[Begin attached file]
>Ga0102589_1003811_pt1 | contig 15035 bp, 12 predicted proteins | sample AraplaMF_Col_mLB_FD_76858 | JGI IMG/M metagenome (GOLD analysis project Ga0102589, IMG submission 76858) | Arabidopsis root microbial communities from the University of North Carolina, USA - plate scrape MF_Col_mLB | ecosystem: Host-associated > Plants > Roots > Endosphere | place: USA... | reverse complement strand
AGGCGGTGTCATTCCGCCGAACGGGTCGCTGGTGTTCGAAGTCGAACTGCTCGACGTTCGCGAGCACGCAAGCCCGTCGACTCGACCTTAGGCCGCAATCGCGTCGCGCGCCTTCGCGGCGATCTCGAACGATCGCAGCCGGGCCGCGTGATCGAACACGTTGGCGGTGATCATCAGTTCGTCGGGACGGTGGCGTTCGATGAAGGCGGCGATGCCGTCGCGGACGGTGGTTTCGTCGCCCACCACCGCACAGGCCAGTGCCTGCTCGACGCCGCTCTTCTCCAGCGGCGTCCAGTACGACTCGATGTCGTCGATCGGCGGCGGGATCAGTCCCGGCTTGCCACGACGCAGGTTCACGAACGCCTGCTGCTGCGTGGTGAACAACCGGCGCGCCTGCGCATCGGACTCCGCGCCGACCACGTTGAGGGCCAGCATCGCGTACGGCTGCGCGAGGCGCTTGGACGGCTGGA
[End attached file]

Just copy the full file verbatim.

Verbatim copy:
>Ga0102589_1003811_pt1 | contig 15035 bp, 12 predicted proteins | sample AraplaMF_Col_mLB_FD_76858 | JGI IMG/M metagenome (GOLD analysis project Ga0102589, IMG submission 76858) | Arabidopsis root microbial communities from the University of North Carolina, USA - plate scrape MF_Col_mLB | ecosystem: Host-associated > Plants > Roots > Endosphere | place: USA... | reverse complement strand
AGGCGGTGTCATTCCGCCGAACGGGTCGCTGGTGTTCGAAGTCGAACTGCTCGACGTTCGCGAGCACGCAAGCCCGTCGACTCGACCTTAGGCCGCAATCGCGTCGCGCGCCTTCGCGGCGATCTCGAACGATCGCAGCCGGGCCGCGTGATCGAACACGTTGGCGGTGATCATCAGTTCGTCGGGACGGTGGCGTTCGATGAAGGCGGCGATGCCGTCGCGGACGGTGGTTTCGTCGCCCACCACCGCACAGGCCAGTGCCTGCTCGACGCCGCTCTTCTCCAGCGGCGTCCAGTACGACTCGATGTCGTCGATCGGCGGCGGGATCAGTCCCGGCTTGCCACGACGCAGGTTCACGAACGCCTGCTGCTGCGTGGTGAACAACCGGCGCGCCTGCGCATCGGACTCCGCGCCGACCACGTTGAGGGCCAGCATCGCGTACGGCTGCGCGAGGCGCTTGGACGGCTGGA